Presbyterian Disaster Assistance responds to Colorado wildfires, other situations

Wildfires struck Boulder County, Colorado, in the last days of 2021. (Photo courtesy of Presbyterian Disaster Assistance)

(PNS) — Presbyterian Disaster Assistance (PDA) and the Presbytery of Plains and Peaks are responding to wildfires that impacted the area between Boulder and Denver, Colorado in the last days of 2021.

More than 35,000 people were forced to leave their homes and nearly 1,000 homes were destroyed in the unseasonal fires that were driven by hurricane-force winds.

“It was just absolutely horrific,” said the Rev. Jim Kirk, PDA’s Associate for National Disaster Response. “Size wise, it was not a huge fire. But impact wise, to people, it was. It started in a residential area and greatly impacted several towns and unincorporated areas.”

Joyce Glazier, a member of PDA’s National Response Team (NRT) who lives in the Denver and Boulder area, says that 991 homes were destroyed, and more than 100 others suffered damage.

“We have a lot of folks that are displaced, and will be for some time,” said Glazier, who is not working with PDA in this situation, but with the Boulder County and Colorado VOAD (Voluntary Organizations Active in Disaster).

PDA generally does not deploy NRT members in their own areas so they are free to tend to their own needs and work with local organizations in the aftermath of disasters. But working with the NRT does give Glazier some perspective of the immediate and long-term needs following the fires. Currently, Glazier said first responders are working to meet immediate needs such as food, shelter, and emotional and spiritual care.

Kirk said an initial assistance grant has been approved for the presbytery and PDA is prepared for further requests. No Presbyterian churches were in the impacted areas, but members of churches were, and there are several Presbyterian churches in the Boulder area working to lend assistance.

One of the major challenges, Glazier said, is housing. Housing was already at a premium in the Boulder area before the fires, and the loss of nearly 1,000 homes will only exacerbate that shortage.

The best way people can help, Glazier said, is financial contributions to established organizations such as Presbyterian Disaster Assistance. That allows recipients of the funds to use the money where it is most needed and often keeps money in the local economy that has been impacted by the disaster.

Click here to give to PDA’s response to Colorado wildfires

“We are beginning to talk about long-term recovery, and how we get the community involved to lead that organization, to actually oversee the rebuilding of all of these homes and the work that needs to be done to bring back the businesses that have been lost,” Glazier said.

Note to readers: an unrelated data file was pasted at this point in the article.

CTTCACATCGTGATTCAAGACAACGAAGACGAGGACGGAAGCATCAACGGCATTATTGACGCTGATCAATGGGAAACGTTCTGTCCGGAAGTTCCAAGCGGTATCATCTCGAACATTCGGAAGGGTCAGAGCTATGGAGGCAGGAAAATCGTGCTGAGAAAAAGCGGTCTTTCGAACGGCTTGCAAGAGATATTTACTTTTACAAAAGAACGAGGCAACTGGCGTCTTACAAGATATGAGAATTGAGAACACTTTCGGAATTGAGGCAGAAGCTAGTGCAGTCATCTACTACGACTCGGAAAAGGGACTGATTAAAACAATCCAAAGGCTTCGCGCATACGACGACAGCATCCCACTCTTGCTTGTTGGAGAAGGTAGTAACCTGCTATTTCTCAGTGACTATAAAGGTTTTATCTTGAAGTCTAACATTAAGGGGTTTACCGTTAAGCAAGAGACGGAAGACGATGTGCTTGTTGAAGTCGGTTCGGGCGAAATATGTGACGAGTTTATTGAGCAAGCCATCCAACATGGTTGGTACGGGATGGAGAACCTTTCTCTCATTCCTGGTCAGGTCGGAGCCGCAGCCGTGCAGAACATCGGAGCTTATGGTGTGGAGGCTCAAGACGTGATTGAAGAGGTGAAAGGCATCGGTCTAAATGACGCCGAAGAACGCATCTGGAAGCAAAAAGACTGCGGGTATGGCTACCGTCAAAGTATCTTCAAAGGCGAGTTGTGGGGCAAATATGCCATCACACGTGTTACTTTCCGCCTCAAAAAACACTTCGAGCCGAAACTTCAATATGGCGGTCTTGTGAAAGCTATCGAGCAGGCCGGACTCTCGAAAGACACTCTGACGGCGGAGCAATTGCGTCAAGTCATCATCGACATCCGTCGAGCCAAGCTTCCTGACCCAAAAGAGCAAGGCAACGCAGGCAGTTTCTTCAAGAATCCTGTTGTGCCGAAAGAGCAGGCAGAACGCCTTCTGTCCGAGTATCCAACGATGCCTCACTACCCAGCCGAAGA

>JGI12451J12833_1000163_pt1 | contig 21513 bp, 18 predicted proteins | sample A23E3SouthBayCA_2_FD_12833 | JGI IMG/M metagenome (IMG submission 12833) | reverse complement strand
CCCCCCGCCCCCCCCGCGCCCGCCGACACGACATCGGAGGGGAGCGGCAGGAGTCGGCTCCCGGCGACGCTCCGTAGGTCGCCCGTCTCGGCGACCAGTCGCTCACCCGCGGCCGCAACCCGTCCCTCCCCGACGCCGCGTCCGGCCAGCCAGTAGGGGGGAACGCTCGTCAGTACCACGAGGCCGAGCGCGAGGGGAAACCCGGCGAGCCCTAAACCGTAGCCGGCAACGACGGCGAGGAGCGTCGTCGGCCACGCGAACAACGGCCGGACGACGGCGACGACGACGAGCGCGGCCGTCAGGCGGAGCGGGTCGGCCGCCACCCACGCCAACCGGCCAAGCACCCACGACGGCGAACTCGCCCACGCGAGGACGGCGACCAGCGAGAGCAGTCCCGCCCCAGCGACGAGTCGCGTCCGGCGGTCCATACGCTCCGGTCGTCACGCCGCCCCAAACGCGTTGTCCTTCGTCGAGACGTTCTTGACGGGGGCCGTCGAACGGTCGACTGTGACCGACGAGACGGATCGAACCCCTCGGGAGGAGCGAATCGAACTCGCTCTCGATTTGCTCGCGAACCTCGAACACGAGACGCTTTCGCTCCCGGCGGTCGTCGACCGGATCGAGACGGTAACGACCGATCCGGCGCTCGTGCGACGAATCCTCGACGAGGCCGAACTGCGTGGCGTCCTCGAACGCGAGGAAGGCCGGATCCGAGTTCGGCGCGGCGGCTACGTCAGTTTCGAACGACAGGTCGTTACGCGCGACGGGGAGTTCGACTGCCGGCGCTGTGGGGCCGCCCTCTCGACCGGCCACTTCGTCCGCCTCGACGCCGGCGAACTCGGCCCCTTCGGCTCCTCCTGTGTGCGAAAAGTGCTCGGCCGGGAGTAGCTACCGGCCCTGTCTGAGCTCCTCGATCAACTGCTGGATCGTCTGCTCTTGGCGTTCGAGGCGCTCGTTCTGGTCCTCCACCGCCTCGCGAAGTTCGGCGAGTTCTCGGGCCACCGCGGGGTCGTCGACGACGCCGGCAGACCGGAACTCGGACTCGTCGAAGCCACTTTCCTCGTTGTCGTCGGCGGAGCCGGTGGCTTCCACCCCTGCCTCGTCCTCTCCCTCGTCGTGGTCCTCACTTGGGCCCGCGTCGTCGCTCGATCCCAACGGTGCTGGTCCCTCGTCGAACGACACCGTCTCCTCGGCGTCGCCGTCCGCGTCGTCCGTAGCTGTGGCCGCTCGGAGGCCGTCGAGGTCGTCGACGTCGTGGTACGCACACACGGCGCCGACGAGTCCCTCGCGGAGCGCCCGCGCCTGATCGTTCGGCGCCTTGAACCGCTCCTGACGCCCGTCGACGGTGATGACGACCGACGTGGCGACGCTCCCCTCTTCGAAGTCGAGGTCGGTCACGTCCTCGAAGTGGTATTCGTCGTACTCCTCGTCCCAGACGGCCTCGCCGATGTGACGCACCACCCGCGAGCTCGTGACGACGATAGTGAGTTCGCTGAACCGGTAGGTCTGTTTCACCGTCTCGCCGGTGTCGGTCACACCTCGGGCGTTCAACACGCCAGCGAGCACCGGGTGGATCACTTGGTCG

One of the complications to cleanup and recovery is winter weather.

It was in part the absence of snow on the ground, usually present in late December, combined with a recent drought that helped the fires flourish and spread. But now, snow has fallen, and that will hamper recovery and rebuilding efforts until the spring and summer, Glazier said.

“It’s hard to find something like a wedding ring when it’s under eight inches of snow,” Glazier said.

One of the tasks PDA will likely become involved in is opening host sites in the area for volunteers who want to come help recovery over the next few years. Glazier said there are churches in the area that have served as host sites before to address issues such as flooding.

Kirk and Glazier both noted wildfires at this time of year are unusual in Colorado but “things that don’t typically happen are becoming typical.”

Midwest tornadoes

A National Guard member directs traffic in front of First Presbyterian Church of Mayfield, Kentucky, which was destroyed in a Dec. 10 tornado. (Photo by Rich Copley)

A National Guard member directs traffic in front of First Presbyterian Church of Mayfield, Kentucky, which was destroyed in a Dec. 10 tornado. (Photo by Rich Copley)

That could also be said of recent outbreaks of tornadoes and severe thunderstorms, which PDA was addressing before the Christmas and New Year’s holidays. Kirk said PDA has been in touch with presbyteries impacted by severe weather the weekend of Dec. 11, as well as subsequent storms later in the month, some of which impacted the communities, including Bowling Green and Campbellsville, Kentucky.

Kirk said initial assistance grants have been made in Kentucky and Arkansas, and PDA is exploring potential volunteer hosts sites in those areas as well. Like in Colorado, this will be a long-term recovery effort as many homes and even a Presbyterian church were destroyed in the tornado outbreak, and financial gifts to PDA will be extremely helpful.

International response

Residents work to clean up after Super Typhoon Odette struck the Philippines. (Photo by Lotlot Amora)

PDA also responded to the devastation of super typhoon Rai (Odette) in the Philippines, which struck the southern and central regions of the country impacting more than 1.8 million people and killing at least 409 people. Like the tornadoes and wildfires, Rai, which became known as Odette in the Philippines, was unusual as it was the first Category 5 typhoon to develop in December since 2016 and only the third Cat 5 in the South China Sea. It was the fifth super typhoon of the 2021 Pacific typhoon season. Presbyterian Disaster Assistance has been working with partners in the Philippines, and you can click here to contribute to PDA’s response there.

Give to One Great Hour of Sharing to enable Presbyterian Disaster Assistance to respond quickly to catastrophic events.

by Rich Copley, Presbyterian News Service